On this day in 2009 – 10 years ago – Microsoft released its new Windows 7 operating system to the public. Less than three years after its predecessor, Windows Vista, released, it added touchscreen support and brought new features such as window clicks, a new Superbar, and an updated PC file management system.
I don't remember much difference in user experience. In fact, I don't think I actually upgraded my family's Windows XP desktop. I also started using a Mac in 2008 when I went to college.
But one thing I remember is the Windows 7 party my friend Matt had at his house.
Around the time of Windows 7's release, Microsoft developed a brilliant marketing campaign: it would encourage households to organize parties for their new operating system. The company has distributed "party packages" containing a copy of the software, along with extras such as napkins, balloons and total bags for Windows 7, to users who want to participate and promote Windows 7 to their loved ones.
A video from the Microsoft Party Guide, ordered above (above), suggests that hosts "arrange a party with Windows 7 as guest of honor" and encourages non-honorary guests to use their host computer to play around with features like Snap, Web Slices, or Windows.com/help.kazi19659006 -s The coupon I attended was not as glamorous without effort, but was probably just as boring as these four adults described their parties. We were a group of teenagers hanging out at Matt's parents' house and neither of us was old enough to drink.
I don't really remember using Windows 7 at the party and I don't think I would care. Matt always kept his desk in the basement anyway, and apparently we were all upstairs in his dining room. I remember really liking the design of the total bag and used it many years later.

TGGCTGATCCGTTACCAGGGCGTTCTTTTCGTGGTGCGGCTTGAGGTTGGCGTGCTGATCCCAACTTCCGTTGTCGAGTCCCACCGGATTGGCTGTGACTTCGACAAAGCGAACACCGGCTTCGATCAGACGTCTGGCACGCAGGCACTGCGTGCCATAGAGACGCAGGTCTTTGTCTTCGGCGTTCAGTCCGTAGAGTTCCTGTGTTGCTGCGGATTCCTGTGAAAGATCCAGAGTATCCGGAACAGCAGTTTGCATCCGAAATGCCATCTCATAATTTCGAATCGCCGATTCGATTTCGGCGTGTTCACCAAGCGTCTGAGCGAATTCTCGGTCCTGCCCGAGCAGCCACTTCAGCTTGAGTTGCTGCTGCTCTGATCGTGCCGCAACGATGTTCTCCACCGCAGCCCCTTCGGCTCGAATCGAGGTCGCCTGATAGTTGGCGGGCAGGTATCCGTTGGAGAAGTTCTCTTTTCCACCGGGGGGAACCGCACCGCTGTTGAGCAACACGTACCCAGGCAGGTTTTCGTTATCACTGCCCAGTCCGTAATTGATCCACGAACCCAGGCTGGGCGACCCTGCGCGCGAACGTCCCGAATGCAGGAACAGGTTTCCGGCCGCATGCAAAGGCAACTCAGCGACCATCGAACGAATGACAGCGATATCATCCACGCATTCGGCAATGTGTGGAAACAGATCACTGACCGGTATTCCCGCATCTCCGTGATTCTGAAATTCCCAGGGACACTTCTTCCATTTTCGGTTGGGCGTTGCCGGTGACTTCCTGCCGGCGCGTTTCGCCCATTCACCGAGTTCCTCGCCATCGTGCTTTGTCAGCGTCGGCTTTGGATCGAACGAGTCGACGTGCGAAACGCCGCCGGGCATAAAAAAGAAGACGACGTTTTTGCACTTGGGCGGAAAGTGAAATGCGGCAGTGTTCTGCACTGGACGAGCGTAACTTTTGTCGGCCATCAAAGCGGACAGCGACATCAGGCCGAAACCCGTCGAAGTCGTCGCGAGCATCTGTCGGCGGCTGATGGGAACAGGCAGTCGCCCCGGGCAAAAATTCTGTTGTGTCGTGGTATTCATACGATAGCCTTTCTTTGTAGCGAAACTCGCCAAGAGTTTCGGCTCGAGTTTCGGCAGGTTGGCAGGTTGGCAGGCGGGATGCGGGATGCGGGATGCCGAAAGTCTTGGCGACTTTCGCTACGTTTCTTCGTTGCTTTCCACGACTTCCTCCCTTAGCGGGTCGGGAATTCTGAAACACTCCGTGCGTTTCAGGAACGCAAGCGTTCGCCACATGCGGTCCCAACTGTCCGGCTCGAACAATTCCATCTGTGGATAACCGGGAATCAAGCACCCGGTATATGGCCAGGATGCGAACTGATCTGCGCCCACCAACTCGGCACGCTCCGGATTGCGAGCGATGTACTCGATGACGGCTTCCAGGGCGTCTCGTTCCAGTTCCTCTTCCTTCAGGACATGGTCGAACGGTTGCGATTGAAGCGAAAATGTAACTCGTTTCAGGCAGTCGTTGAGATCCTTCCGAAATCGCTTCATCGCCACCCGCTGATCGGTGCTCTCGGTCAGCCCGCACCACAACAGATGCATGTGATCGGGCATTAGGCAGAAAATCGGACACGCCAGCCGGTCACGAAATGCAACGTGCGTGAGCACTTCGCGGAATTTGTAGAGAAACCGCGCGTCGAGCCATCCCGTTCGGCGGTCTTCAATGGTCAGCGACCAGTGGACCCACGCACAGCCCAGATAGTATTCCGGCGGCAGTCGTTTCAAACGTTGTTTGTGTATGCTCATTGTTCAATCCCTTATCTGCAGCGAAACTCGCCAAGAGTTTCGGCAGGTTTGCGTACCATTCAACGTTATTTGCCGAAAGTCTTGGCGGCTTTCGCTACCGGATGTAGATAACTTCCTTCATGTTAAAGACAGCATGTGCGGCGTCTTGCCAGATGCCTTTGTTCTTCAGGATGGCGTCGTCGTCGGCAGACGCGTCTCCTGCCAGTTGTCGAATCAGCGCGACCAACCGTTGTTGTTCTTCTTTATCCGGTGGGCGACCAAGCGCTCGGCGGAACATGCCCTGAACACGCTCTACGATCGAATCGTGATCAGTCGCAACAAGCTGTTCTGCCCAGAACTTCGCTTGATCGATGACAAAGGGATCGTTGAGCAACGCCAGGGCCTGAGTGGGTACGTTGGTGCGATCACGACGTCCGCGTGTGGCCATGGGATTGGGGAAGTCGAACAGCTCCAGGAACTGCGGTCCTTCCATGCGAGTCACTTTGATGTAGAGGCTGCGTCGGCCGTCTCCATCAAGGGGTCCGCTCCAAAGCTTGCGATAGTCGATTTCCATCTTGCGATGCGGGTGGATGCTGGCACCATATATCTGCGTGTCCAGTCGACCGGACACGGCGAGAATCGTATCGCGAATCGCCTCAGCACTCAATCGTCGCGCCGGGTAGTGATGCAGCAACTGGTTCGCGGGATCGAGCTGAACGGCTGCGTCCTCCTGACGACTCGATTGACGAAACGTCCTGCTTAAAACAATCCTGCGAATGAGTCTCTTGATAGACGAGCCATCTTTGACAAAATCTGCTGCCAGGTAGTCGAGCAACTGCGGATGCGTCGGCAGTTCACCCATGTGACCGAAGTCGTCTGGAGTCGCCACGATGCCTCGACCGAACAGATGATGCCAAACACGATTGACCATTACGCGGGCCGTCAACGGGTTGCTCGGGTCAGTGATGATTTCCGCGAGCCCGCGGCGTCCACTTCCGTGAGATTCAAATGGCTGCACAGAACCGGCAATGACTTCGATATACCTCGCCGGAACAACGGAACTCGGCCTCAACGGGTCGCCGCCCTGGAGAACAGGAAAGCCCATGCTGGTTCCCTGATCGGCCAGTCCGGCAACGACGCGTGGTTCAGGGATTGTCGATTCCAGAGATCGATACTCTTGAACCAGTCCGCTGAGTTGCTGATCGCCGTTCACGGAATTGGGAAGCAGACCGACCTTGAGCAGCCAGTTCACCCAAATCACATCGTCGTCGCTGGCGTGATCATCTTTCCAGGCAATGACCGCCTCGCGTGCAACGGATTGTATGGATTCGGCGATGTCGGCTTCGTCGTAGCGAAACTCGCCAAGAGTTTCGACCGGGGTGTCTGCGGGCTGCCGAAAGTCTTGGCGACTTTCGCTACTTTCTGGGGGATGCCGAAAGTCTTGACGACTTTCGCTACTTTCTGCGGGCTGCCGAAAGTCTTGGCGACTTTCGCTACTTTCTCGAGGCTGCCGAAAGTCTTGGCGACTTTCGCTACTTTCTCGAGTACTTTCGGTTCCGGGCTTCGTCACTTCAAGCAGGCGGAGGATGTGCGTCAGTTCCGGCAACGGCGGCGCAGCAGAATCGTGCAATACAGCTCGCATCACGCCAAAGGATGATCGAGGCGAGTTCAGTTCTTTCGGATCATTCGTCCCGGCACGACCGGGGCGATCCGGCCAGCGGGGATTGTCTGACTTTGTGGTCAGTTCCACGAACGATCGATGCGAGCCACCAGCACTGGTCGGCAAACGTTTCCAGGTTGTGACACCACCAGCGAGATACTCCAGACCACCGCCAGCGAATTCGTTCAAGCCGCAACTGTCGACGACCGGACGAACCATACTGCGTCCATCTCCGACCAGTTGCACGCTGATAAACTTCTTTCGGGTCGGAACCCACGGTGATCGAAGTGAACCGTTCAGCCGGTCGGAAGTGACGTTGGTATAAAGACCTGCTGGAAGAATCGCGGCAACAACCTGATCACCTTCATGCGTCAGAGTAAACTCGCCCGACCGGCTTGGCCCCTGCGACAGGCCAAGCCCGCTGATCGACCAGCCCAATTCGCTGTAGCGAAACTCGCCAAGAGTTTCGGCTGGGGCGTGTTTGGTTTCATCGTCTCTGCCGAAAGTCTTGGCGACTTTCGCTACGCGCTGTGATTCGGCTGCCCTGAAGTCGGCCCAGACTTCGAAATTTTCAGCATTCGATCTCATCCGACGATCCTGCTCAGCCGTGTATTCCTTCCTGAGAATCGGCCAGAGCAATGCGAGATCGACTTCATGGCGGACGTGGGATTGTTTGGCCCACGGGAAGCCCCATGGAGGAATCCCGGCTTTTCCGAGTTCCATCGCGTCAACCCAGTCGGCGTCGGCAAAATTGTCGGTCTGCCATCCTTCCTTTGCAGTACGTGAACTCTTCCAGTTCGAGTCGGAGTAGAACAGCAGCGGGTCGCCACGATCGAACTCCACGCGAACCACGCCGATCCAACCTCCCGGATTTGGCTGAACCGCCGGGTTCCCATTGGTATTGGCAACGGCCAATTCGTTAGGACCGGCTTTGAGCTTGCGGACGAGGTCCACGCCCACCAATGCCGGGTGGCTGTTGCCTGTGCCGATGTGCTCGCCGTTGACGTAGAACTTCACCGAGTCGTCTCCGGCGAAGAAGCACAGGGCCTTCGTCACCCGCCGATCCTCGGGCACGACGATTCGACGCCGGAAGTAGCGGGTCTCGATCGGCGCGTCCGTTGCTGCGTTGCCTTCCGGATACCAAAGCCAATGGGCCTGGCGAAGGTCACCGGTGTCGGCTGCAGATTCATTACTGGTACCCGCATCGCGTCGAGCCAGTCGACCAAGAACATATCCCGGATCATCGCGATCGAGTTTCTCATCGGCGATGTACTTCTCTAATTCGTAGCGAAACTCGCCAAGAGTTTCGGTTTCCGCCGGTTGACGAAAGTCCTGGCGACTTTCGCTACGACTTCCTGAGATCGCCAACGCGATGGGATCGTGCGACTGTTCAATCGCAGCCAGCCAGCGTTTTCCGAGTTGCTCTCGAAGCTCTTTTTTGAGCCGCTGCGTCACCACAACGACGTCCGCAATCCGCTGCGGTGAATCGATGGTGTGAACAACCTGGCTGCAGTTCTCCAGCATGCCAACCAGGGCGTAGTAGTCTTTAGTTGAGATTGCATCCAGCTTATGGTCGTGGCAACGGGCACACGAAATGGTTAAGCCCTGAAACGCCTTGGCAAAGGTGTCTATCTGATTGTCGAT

I have no other memories of the party that can speak of his boredom. I asked my friend Tom – who may or may not attend – if he remembers going to the party. "I do not think so. I remember him throwing it anyway … maybe? ”
Did this party even happen? As I read about the Mandela effect, Tom sends me a link to the original album of photos on Matt's Facebook page. Under the photo of the swag box, Matt's mother had commented, "It seems like a good time … but where are the people?"
So I asked my friend Matt to share what he remembered about the event he hosted.
ear for the Windows 7 party campaign?
Almost safe from the tech podcast at the time. This week on Tech Buzz Out Loud or Windows Weekly (if running on this time.)
What does the party package include?
Windows 7 license, some Windows-colored balloons and streamers, a small puzzle, some bags, napkins, a deck of cards, probably more.
Who went to the party?
A bunch of high school friends. Then I was 20. Andrew, John, Danica, maybe John, maybe Dan?
Have you ever played games on your computer?
At this event? I do not think so. Their idea was that you would demonstrate the installation and features of Windows 7, but I don't remember what we did. I doubt we used it more than I said "here it is."
Did you convince anyone to take Windows 7?
I doubt it. Probably all of them will be customers. At that time there was a lot of pain when using Vista and XP was getting older.
Did you use Windows 7?
Yes, for many years. For years, I used this license on a self-build desktop, and later after switching to OS X, I used this license with VMware for several Windows applications that I needed. I think I stopped using it when I made a new desktop at the end of 2016.
Was the game successful?
I suppose so? People came and we shared some food and did some of Microsoft's activities like solving the puzzle. I think transforming him into an adult with alcohol or real food and planning a better topic would make him a better party.
Would you throw another party operating system?
In the background, this seems something absurd to any technology company, especially when they have licensed their flagship product. I love him and I wish someone would make such an event again.